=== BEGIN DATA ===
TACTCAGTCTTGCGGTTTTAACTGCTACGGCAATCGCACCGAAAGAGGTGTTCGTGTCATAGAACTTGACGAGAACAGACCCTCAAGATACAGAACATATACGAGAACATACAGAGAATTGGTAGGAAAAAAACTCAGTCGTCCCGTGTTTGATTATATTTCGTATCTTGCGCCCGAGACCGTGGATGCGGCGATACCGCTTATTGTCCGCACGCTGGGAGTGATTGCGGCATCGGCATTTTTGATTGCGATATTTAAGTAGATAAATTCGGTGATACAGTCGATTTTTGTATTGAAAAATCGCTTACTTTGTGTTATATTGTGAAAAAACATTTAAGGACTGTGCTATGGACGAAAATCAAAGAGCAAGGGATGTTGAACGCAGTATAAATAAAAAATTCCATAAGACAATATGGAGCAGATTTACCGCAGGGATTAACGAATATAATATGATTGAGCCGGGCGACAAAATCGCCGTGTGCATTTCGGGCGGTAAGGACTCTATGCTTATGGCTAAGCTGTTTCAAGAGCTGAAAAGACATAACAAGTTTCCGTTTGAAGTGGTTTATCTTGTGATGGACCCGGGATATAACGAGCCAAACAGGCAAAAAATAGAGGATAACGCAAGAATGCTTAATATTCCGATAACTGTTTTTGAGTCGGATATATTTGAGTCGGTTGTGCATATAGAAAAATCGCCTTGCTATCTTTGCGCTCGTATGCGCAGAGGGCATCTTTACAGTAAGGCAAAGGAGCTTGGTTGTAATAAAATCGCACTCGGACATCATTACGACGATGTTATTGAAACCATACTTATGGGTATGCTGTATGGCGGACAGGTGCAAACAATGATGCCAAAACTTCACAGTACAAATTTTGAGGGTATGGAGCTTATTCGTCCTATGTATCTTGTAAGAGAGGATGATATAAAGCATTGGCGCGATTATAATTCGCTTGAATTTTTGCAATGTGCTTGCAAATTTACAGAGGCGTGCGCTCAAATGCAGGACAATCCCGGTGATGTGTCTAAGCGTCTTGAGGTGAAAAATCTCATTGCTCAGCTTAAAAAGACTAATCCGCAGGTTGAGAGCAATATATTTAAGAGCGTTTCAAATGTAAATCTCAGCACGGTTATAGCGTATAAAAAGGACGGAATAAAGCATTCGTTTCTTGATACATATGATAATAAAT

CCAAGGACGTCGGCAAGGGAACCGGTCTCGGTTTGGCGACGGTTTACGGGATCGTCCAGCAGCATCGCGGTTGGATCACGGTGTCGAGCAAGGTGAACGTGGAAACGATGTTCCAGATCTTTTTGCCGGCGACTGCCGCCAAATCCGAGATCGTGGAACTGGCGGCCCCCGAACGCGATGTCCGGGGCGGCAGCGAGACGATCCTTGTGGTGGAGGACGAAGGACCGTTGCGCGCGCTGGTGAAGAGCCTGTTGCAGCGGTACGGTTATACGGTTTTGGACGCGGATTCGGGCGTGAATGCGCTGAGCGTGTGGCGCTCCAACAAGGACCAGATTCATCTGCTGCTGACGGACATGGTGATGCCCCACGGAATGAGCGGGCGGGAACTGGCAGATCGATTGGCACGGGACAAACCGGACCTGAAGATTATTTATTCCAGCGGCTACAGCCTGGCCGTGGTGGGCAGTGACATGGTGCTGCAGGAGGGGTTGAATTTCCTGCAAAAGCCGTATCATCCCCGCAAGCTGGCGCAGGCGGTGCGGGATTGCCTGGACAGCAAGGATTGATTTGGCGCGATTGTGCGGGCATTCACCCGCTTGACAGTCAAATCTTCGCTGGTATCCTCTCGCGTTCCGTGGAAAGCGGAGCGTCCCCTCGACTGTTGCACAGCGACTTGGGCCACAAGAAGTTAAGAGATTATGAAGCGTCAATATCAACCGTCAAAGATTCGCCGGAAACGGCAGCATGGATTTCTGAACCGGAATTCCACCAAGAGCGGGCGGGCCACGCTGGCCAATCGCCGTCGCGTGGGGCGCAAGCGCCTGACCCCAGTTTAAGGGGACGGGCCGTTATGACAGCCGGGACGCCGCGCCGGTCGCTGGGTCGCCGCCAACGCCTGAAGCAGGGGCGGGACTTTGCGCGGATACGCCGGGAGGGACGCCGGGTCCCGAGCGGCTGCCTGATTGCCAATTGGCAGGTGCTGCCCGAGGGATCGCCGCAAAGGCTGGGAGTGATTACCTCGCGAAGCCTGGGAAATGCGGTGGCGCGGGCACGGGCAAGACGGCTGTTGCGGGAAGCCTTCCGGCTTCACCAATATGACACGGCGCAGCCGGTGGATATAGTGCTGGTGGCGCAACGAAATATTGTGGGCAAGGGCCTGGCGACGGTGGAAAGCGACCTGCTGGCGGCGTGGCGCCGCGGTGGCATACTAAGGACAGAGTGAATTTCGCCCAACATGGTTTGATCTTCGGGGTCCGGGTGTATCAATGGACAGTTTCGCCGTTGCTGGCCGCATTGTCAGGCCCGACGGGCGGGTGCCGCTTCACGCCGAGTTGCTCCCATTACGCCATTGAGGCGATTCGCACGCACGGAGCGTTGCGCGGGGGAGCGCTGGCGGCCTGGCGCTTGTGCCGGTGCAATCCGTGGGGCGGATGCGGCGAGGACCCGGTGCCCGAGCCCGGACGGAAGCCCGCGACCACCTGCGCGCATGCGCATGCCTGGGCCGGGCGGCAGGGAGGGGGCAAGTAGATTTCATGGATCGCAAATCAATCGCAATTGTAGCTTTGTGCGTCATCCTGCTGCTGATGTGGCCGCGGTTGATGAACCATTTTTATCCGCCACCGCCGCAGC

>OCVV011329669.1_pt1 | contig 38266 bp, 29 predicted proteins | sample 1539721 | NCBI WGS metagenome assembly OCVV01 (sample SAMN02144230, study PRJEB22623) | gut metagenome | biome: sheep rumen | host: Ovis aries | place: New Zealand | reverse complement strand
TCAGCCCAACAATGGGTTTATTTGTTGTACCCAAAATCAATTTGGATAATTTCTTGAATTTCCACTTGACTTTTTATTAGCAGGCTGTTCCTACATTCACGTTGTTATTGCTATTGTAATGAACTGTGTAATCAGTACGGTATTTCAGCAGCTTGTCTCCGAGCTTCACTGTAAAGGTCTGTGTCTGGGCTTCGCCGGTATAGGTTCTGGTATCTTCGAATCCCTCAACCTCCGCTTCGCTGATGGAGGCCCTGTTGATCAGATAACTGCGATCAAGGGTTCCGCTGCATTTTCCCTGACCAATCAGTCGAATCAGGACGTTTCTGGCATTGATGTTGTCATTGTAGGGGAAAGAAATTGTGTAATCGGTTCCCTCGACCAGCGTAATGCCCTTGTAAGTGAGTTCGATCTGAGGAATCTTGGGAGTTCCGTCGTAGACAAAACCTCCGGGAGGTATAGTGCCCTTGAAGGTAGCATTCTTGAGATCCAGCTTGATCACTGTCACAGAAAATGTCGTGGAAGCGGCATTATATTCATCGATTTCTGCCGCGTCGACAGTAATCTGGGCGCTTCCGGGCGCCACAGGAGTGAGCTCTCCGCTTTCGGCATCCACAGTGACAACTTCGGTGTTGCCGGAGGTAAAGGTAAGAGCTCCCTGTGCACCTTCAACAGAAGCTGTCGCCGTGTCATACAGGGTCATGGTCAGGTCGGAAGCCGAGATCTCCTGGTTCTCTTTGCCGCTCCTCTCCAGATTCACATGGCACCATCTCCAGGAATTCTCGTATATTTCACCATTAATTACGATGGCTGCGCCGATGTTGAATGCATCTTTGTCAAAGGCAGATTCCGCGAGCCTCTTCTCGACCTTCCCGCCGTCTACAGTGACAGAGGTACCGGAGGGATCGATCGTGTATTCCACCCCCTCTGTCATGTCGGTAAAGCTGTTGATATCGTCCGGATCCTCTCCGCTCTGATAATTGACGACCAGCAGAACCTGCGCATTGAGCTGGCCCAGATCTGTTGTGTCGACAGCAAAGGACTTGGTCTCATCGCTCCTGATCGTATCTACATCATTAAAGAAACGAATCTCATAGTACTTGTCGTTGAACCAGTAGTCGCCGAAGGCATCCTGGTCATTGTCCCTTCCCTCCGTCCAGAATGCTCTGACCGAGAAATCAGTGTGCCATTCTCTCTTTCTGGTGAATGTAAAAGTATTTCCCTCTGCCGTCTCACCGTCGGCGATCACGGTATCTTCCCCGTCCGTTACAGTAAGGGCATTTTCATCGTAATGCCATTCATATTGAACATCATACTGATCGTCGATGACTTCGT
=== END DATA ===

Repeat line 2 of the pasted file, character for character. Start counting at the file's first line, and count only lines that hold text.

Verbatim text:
CCAAGGACGTCGGCAAGGGAACCGGTCTCGGTTTGGCGACGGTTTACGGGATCGTCCAGCAGCATCGCGGTTGGATCACGGTGTCGAGCAAGGTGAACGTGGAAACGATGTTCCAGATCTTTTTGCCGGCGACTGCCGCCAAATCCGAGATCGTGGAACTGGCGGCCCCCGAACGCGATGTCCGGGGCGGCAGCGAGACGATCCTTGTGGTGGAGGACGAAGGACCGTTGCGCGCGCTGGTGAAGAGCCTGTTGCAGCGGTACGGTTATACGGTTTTGGACGCGGATTCGGGCGTGAATGCGCTGAGCGTGTGGCGCTCCAACAAGGACCAGATTCATCTGCTGCTGACGGACATGGTGATGCCCCACGGAATGAGCGGGCGGGAACTGGCAGATCGATTGGCACGGGACAAACCGGACCTGAAGATTATTTATTCCAGCGGCTACAGCCTGGCCGTGGTGGGCAGTGACATGGTGCTGCAGGAGGGGTTGAATTTCCTGCAAAAGCCGTATCATCCCCGCAAGCTGGCGCAGGCGGTGCGGGATTGCCTGGACAGCAAGGATTGATTTGGCGCGATTGTGCGGGCATTCACCCGCTTGACAGTCAAATCTTCGCTGGTATCCTCTCGCGTTCCGTGGAAAGCGGAGCGTCCCCTCGACTGTTGCACAGCGACTTGGGCCACAAGAAGTTAAGAGATTATGAAGCGTCAATATCAACCGTCAAAGATTCGCCGGAAACGGCAGCATGGATTTCTGAACCGGAATTCCACCAAGAGCGGGCGGGCCACGCTGGCCAATCGCCGTCGCGTGGGGCGCAAGCGCCTGACCCCAGTTTAAGGGGACGGGCCGTTATGACAGCCGGGACGCCGCGCCGGTCGCTGGGTCGCCGCCAACGCCTGAAGCAGGGGCGGGACTTTGCGCGGATACGCCGGGAGGGACGCCGGGTCCCGAGCGGCTGCCTGATTGCCAATTGGCAGGTGCTGCCCGAGGGATCGCCGCAAAGGCTGGGAGTGATTACCTCGCGAAGCCTGGGAAATGCGGTGGCGCGGGCACGGGCAAGACGGCTGTTGCGGGAAGCCTTCCGGCTTCACCAATATGACACGGCGCAGCCGGTGGATATAGTGCTGGTGGCGCAACGAAATATTGTGGGCAAGGGCCTGGCGACGGTGGAAAGCGACCTGCTGGCGGCGTGGCGCCGCGGTGGCATACTAAGGACAGAGTGAATTTCGCCCAACATGGTTTGATCTTCGGGGTCCGGGTGTATCAATGGACAGTTTCGCCGTTGCTGGCCGCATTGTCAGGCCCGACGGGCGGGTGCCGCTTCACGCCGAGTTGCTCCCATTACGCCATTGAGGCGATTCGCACGCACGGAGCGTTGCGCGGGGGAGCGCTGGCGGCCTGGCGCTTGTGCCGGTGCAATCCGTGGGGCGGATGCGGCGAGGACCCGGTGCCCGAGCCCGGACGGAAGCCCGCGACCACCTGCGCGCATGCGCATGCCTGGGCCGGGCGGCAGGGAGGGGGCAAGTAGATTTCATGGATCGCAAATCAATCGCAATTGTAGCTTTGTGCGTCATCCTGCTGCTGATGTGGCCGCGGTTGATGAACCATTTTTATCCGCCACCGCCGCAGC